Is Chloe Zhao’s Academy win a step toward racial equality in Hollywood or not?
Published: Apr 27, 2021 12:44 AM
Chloe Zhao poses in the press room at the Oscars on Sunday. Photo: AFP

Chloe Zhao poses in the press room at the Oscars on Sunday. Photo: AFP

Chloe Zhao, director of the film Nomadland, became the first Asian-American woman to have won the Oscars for best director on Sunday night US local time. This is supposed to be a moment of applause and flowers, yet it is somehow mixed with certain doubts - Did Zhao change the 93-year history of the Academy Award by the absolute strength of her work? Or did the Academy attempt to appease the tension in US society triggered by anti-Asian hate crimes?

When US media outlets keep underlying that Zhao was "the first female of color and first Asian-American woman to win the prestigious prize," they are actually suggesting time and again how deep-rooted racism and sexism is in US society - it took 93 years to present the award to an Asian-American woman for the very first time. Before her, "only five women, all White, had ever been nominated and only one had won," CNN reported on Monday. 

In addition, Youn Yuh-jung, a South Korean actress, also has made Oscars' history this year as the first Korean performer to win Academy Award for best supporting actress. The awards mirror that discrimination is still mainstream in Hollywood, but don't worry, political correctness will come once in a while.

However, the Academy Award seems to have tried so hard sometimes that some of its selected prize-winning films have drawn waves of controversies. 

When Moonlight defeated La La Land to win the Oscar for best picture in 2017, the result made quite a few film fans stunningly upset. Black Panther, a superhero movie with a cast of about 90 percent African and African-American, takes home three Oscars and became the first superhero film to be nominated for best picture.

Commercial blockbusters rarely win the Academy Awards, but observers said Hollywood bowed to the film and abandoned the criteria of social and artistic value for political correctness.

Before the 2021 Oscars, Hollywood's so-called political correctness was narrow in sense. In 2017, an Asian-American Actress named Chloe Bennet says she changed her last name from Wang to Bennet to get more casting roles in Hollywood. "I had to pay my rent, and Hollywood is racist and wouldn't cast me with a last name that made them uncomfortable," she said. 

In 2018, Crazy Rich Asians, with an all-Asian cast, was described as one of "the most anticipated movies" and the one that will "change Hollywood." Yet the film was snubbed at the Oscars in 2019, receiving no nominations from the Academy. This was seen as unfair treatment toward Asian groups. This year, however, it seems that the surge in anti-Asian violence and the growing protest against it have affected Academy's decision on the awards. 

In order to get rid of the label "Oscars So White," Hollywood did make increasing efforts in terms of political correctness. For instance, from 2024, films will have to meet new diversity standards to be nominated as best picture. The rules include that the film should have at least one of the lead actors or significant supporting actors to be from "underrepresented racial or ethnic groups" such as Asian, Hispanic, African American… or underrepresented identity groups including women, LBGTQ + people, and people with cognitive or physical disabilities, etc.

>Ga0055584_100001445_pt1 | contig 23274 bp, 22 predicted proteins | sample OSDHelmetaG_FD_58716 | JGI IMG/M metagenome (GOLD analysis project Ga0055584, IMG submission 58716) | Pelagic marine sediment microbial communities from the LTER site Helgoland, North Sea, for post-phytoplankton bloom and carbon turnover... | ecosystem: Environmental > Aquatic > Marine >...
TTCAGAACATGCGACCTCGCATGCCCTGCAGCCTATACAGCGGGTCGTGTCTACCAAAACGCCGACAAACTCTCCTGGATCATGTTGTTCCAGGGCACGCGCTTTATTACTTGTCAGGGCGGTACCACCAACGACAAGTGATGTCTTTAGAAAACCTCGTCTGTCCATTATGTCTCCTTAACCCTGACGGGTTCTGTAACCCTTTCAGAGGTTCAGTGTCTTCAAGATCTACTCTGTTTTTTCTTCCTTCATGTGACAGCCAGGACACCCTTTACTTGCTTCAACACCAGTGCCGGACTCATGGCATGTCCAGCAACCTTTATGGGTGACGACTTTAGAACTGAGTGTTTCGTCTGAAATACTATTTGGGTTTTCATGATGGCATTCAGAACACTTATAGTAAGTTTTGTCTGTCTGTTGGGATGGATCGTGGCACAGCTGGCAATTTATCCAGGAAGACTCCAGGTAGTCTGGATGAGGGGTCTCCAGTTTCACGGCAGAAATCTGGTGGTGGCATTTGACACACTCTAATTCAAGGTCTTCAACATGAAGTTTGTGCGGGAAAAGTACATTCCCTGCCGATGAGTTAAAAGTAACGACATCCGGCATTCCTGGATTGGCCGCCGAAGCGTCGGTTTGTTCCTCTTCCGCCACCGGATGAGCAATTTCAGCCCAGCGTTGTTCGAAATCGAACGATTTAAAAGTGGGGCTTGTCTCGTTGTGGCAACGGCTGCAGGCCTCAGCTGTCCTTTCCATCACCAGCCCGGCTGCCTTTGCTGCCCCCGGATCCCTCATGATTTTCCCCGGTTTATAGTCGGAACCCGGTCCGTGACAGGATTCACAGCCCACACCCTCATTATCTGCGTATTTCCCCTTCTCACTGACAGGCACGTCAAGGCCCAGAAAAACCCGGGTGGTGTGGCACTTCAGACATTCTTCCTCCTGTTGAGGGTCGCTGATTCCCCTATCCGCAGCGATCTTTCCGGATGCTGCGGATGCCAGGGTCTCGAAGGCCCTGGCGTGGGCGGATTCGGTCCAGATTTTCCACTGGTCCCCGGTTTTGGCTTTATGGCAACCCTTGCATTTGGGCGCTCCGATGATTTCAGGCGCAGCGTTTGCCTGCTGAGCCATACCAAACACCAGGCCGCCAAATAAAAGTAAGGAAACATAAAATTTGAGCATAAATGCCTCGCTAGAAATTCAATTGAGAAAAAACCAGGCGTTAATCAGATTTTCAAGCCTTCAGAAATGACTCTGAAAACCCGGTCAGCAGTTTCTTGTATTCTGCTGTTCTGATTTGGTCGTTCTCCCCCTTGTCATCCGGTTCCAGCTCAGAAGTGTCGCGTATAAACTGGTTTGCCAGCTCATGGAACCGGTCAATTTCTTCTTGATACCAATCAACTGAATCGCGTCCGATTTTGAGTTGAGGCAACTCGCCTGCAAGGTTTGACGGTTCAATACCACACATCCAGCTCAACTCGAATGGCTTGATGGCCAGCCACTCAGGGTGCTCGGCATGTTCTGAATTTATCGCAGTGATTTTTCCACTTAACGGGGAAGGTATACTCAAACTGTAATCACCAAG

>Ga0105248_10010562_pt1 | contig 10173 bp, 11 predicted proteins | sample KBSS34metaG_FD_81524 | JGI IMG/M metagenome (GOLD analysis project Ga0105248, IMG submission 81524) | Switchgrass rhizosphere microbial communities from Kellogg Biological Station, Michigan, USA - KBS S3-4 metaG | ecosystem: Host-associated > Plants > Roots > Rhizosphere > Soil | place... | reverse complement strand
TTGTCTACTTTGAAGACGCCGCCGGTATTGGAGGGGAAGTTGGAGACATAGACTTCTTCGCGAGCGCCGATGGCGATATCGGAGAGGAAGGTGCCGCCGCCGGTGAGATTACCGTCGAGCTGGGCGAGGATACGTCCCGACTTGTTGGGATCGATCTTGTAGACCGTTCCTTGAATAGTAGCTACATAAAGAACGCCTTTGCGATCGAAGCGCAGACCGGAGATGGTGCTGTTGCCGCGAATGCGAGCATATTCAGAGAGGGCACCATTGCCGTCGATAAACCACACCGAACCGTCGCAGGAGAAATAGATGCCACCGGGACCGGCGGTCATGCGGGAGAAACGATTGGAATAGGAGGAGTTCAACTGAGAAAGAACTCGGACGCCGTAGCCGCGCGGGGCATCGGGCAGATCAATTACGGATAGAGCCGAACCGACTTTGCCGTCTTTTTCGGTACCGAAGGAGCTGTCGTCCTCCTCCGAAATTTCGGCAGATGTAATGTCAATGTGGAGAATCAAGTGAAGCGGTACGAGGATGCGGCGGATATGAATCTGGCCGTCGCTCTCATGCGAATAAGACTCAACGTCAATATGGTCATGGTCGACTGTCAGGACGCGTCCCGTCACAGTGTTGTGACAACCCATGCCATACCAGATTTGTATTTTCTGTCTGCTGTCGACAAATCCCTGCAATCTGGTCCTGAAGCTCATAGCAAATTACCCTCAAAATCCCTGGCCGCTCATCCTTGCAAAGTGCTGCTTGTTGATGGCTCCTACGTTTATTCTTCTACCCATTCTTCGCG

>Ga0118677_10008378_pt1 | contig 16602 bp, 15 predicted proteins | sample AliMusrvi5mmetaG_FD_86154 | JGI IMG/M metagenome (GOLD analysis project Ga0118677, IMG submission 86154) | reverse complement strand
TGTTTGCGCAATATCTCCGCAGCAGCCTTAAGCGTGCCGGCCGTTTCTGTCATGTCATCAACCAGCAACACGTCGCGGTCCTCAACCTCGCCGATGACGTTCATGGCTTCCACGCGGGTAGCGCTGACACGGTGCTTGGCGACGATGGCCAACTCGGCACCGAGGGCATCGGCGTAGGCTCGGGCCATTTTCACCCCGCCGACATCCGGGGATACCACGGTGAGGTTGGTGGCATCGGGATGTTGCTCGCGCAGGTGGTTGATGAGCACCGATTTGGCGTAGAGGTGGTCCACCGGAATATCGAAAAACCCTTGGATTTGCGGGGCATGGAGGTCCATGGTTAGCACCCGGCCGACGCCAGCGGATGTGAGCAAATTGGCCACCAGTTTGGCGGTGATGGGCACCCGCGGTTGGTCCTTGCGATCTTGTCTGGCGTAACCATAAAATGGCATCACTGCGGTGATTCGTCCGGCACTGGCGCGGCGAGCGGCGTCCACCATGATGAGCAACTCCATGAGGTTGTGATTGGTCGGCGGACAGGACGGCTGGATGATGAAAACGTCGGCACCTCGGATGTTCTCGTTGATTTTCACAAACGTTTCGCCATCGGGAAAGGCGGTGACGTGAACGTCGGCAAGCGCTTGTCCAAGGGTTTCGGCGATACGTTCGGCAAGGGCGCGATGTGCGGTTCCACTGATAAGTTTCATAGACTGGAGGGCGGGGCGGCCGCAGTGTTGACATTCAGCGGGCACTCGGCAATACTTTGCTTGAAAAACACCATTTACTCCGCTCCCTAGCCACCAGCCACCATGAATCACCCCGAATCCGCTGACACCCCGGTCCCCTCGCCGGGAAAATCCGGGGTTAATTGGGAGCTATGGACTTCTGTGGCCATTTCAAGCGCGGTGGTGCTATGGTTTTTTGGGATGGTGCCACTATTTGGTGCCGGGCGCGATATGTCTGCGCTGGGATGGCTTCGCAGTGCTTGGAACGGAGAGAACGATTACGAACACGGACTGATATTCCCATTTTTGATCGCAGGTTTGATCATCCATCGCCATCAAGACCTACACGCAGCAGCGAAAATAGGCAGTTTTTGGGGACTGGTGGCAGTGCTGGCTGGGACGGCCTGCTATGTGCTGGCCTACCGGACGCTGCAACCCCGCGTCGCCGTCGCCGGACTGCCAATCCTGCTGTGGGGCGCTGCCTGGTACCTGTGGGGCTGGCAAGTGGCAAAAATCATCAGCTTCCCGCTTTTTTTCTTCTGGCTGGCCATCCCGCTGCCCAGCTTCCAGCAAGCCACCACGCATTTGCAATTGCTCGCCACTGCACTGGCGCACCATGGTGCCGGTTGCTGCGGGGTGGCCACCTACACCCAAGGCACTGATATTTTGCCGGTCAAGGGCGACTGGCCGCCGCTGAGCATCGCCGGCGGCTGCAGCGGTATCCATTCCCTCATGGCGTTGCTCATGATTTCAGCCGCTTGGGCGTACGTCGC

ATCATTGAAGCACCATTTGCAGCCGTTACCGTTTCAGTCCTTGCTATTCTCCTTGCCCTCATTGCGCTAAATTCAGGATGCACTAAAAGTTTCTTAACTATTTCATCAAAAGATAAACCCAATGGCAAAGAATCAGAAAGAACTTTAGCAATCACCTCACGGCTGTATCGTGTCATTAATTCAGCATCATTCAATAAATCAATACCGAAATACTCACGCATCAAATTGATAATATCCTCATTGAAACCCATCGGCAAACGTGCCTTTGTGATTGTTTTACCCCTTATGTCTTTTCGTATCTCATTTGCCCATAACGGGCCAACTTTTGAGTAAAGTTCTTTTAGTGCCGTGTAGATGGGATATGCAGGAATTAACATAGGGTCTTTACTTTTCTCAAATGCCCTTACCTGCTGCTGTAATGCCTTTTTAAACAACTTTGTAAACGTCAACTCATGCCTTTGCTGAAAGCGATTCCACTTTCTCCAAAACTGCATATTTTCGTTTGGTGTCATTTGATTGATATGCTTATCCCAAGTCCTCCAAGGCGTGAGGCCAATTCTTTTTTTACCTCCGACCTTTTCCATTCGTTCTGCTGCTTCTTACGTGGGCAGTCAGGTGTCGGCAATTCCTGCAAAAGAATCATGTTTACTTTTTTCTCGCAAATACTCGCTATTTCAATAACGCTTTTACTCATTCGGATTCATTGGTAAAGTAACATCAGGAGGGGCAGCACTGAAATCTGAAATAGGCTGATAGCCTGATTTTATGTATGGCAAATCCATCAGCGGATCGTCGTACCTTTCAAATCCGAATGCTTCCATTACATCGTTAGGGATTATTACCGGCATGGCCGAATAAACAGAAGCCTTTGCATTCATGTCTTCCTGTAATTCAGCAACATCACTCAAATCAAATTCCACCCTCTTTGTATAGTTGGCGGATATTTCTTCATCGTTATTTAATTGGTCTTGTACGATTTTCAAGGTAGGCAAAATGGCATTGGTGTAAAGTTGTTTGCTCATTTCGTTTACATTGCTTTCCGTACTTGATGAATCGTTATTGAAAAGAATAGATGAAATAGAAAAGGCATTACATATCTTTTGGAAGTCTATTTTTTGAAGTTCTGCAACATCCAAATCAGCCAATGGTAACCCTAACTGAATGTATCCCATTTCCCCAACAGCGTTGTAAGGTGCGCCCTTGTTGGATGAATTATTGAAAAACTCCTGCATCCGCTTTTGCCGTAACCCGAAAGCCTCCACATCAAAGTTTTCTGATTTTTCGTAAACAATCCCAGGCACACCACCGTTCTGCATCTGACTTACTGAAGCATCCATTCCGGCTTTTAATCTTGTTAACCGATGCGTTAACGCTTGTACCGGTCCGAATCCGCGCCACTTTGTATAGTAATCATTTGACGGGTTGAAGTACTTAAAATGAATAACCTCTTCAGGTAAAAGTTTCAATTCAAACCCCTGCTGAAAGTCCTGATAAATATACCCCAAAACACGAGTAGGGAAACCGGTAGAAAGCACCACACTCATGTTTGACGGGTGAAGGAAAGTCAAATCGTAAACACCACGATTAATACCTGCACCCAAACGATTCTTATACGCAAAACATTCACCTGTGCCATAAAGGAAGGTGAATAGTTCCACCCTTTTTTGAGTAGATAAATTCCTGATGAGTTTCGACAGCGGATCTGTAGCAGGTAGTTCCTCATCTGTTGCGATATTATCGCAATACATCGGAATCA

Unfortunately, those glamorous Oscar trends and reforms toward political correctness did not cure the chronic disease of American systematic racial discrimination. 

Also on Sunday, US Senator Lindsey Graham clamored that systemic racism doesn't exist in the US, because the country had "a two-term African-American president," referring to former president Barack Obama, and the vice president is of African American-Indian descent, referring to Kamala Harris. 

But he might have forgotten that right after Obama assumed office, racial contradictions in US society reached a peak compared to previous decades. Due to the economic crisis, a large number of people, both black and white, became unemployed. White supremacy surged from disappointment in the hard times while African-Americans lost their hope to narrow the gap between rich and poor. Protests and riots erupted every now and then. Such a phenomenon has not changed much in recent years. 

When the Oscars hypes the fact that the first woman of color won the award, some netizens say it's like the Academy feels sorry for Asians, so it gives Asians an award in a condescending manner, as if the award was not based on merit.

Nomadland has triggered a debate about racial discrimination in Hollywood, and in the US. But its artistic value should not be denied. Many people like the film's artistic sense and filming technique. In China, it has also captured the hearts of many movie fans.

Yet, it is also an indisputable fact that the Oscars, once the highest award in the film industry, is now fettered by political correctness. Over the past few years, viewers of the Academy Awards ceremony have kept declining. Perhaps it's time for the organizer to reflect on whether it has gone too far from its original aspiration. 

The author is a reporter with Global Times. opinion@globaltimes.com.cn